Kirk clenched his trembling hands around the arms of the chair in an attempt to get them to stop. “Thank you for your input, Mr. Spock, but I still have some work to do.”

 

“Captain, we have two weeks before we return to Earth. It is unlikely the state of the ship or her crew will change in your absence. If you do not go to medical on your own then I will call a stretcher.”

 

“Whoah, what?” Seriously? Why did this Vulcan have to make everything so difficult? He tried to gawk at Spock incredulously, to convey what his destroyed voice couldn’t. “Isn’t that a little extreme?”

 

“Your refusal to visit sickbay is, in its own way, ‘a little extreme’.” Spock’s eyebrow rose, and Kirk couldn’t keep from glaring at it.

 

“Spock, I told you,” Kirk gasped beyond his inflamed throat, “I’m fine.”

 

“Your statement is unreliable given that you have not yet been seen to by a medical professional.” Spock’s hands were behind his back again. He was trying to look intimidating and non-negotiable, Kirk guessed. He sure as hell looked stubborn.

 

“Spock, look. Just let me finish these last few reports, alright?”

 

Spock tilted his head to the side ever so slightly. “That is what you said seven point four hours ago, Captain.”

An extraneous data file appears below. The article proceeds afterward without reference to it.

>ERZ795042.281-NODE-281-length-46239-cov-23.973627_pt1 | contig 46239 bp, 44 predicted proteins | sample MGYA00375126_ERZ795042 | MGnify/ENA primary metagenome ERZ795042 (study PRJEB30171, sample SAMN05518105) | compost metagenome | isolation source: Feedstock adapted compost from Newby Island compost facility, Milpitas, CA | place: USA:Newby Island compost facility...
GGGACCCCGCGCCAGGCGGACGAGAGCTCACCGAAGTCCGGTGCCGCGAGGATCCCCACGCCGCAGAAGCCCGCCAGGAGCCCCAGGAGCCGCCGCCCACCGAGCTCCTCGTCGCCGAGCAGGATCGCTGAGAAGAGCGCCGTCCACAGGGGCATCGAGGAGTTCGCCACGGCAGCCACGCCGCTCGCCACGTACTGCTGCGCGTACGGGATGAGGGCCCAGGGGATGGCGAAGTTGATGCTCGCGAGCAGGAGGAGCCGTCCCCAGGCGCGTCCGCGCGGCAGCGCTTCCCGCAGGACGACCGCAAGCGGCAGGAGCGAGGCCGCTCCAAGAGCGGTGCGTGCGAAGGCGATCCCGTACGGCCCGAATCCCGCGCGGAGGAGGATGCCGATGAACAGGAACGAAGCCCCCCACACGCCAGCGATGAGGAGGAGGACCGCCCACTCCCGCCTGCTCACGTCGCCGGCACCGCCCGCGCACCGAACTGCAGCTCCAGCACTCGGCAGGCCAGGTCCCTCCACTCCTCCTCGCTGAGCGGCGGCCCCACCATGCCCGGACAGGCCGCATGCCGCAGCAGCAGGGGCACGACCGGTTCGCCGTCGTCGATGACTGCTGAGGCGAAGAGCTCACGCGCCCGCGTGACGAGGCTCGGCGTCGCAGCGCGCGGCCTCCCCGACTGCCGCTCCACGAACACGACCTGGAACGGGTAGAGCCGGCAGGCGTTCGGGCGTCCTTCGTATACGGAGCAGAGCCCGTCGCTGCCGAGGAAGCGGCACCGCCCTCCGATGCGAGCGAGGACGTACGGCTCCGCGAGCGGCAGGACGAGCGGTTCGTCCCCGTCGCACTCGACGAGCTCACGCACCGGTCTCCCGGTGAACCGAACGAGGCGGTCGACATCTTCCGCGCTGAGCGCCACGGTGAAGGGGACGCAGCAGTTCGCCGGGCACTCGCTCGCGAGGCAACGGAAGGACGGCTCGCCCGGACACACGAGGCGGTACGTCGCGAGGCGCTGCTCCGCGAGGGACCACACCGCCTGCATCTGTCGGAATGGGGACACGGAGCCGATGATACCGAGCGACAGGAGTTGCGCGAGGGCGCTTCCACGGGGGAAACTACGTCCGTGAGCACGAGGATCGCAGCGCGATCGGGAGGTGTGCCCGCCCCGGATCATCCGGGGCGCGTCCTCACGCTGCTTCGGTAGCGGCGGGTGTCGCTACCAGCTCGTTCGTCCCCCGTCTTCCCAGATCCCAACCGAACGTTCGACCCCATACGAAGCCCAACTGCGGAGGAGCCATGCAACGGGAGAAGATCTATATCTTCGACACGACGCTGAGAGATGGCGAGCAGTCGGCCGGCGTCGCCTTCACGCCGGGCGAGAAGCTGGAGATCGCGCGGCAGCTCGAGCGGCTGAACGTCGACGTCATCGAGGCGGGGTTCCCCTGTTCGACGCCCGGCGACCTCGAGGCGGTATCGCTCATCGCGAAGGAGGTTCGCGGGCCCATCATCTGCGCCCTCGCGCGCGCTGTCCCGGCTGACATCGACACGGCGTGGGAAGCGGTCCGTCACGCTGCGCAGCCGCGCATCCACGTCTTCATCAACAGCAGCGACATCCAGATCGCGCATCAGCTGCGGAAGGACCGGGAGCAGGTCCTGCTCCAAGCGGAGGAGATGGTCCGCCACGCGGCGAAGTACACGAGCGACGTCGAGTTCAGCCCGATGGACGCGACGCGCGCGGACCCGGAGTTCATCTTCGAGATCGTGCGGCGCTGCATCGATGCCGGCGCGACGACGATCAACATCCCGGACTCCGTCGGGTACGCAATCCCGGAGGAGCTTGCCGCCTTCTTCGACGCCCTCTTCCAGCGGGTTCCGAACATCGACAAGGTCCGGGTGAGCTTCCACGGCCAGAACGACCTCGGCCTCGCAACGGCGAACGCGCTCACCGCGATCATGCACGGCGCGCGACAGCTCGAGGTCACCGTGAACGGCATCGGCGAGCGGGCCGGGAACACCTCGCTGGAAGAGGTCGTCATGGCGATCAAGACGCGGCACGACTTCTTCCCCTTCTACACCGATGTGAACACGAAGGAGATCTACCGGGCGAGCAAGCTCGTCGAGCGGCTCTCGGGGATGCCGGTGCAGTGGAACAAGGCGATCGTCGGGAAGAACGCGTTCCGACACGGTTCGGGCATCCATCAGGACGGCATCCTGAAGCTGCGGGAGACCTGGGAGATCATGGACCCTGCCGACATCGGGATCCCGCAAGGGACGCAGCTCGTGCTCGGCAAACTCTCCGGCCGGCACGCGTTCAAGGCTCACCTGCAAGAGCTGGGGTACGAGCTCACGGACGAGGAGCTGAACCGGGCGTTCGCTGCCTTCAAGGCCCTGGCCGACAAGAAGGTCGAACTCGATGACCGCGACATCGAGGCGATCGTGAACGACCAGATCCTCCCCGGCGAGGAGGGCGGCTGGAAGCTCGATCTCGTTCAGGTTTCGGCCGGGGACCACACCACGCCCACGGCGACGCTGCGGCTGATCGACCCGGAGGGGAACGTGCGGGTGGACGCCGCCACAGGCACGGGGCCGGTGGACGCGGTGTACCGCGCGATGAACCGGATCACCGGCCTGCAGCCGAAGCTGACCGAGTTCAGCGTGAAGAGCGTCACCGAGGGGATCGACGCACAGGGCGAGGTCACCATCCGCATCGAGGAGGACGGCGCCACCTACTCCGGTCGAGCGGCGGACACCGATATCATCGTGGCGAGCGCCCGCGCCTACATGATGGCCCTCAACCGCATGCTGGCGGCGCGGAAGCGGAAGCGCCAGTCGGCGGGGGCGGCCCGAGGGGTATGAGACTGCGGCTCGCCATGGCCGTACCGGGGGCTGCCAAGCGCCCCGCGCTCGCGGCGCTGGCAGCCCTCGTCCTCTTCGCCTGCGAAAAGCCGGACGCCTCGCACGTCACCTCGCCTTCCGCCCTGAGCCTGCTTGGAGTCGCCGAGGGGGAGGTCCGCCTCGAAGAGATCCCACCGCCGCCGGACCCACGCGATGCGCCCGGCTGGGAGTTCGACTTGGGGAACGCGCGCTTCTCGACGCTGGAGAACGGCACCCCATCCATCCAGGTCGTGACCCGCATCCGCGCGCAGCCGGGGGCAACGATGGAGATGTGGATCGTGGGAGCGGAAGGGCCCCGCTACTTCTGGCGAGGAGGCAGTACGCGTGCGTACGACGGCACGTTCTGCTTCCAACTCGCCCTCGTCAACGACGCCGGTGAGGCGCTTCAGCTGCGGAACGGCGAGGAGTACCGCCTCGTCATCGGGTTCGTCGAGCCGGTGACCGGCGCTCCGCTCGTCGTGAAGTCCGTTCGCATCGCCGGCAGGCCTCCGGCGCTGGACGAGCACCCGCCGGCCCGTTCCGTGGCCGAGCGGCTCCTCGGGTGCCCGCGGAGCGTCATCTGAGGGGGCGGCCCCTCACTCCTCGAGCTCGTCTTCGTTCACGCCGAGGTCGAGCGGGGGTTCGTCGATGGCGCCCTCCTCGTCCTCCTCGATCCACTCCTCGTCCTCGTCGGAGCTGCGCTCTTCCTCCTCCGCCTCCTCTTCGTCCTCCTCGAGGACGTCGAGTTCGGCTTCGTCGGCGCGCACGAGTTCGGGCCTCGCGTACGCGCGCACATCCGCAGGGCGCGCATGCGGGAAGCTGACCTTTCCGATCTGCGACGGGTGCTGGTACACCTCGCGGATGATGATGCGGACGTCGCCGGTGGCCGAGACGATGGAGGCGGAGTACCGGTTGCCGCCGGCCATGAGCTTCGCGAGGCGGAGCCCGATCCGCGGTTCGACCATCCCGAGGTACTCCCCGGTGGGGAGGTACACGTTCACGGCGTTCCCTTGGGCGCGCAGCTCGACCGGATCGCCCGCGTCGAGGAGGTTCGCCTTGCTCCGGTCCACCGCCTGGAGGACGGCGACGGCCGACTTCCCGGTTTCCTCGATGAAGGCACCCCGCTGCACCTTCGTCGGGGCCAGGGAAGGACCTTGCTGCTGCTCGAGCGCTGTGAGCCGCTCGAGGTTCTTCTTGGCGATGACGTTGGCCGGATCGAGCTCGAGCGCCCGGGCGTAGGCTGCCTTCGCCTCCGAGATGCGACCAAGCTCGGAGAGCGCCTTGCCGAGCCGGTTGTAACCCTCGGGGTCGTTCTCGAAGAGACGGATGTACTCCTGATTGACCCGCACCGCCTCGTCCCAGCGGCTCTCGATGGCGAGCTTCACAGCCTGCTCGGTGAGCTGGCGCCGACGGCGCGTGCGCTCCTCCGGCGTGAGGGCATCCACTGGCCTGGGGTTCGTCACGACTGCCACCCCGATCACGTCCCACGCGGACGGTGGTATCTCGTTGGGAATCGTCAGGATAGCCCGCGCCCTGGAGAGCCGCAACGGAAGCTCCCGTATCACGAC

“Yeah, well,” Kirk’s blood pounded against his ears and he tried to refrain from swallowing again. Fire was licking at the insides of his chest and throat. “The reports kept coming in,” he finished quietly.

 

Spock stared down at him a moment longer, before the science officer pulled out his communicator. “Bridge to medical.”

 

“Hey, Spock! Wait! I don’t need a damn—!” Kirk had shot to his feet to take the comm out of the Vulcan’s hand, but his vision faded out as soon as he straightened up. Pure, agonizing pain surged through his body like lightning, and this time he couldn’t keep the pained cry inside. The air around him shifted and he felt like he was spinning and falling and slipping and still burning—

 

A strong arm caught him around his chest and another cry fell past his lips as his ribs shifted inside of him. His fingers clung to the sleeve against his front, and he could feel himself trembling.

 

He was gasping. He could hear it, he could feel it, but he couldn’t breathe. He couldn’t breathe. He was curled up on the floor and no longer in the captain’s chair. Someone was holding him, and being that Spock was the closest person when he fell, Kirk guessed that that was who was beside him.

 

“Captain!” Beyond the pounding of blood and his own gasping, Kirk identified the voice as Uhura. “Spock, his back!”

 

His back? What about his back?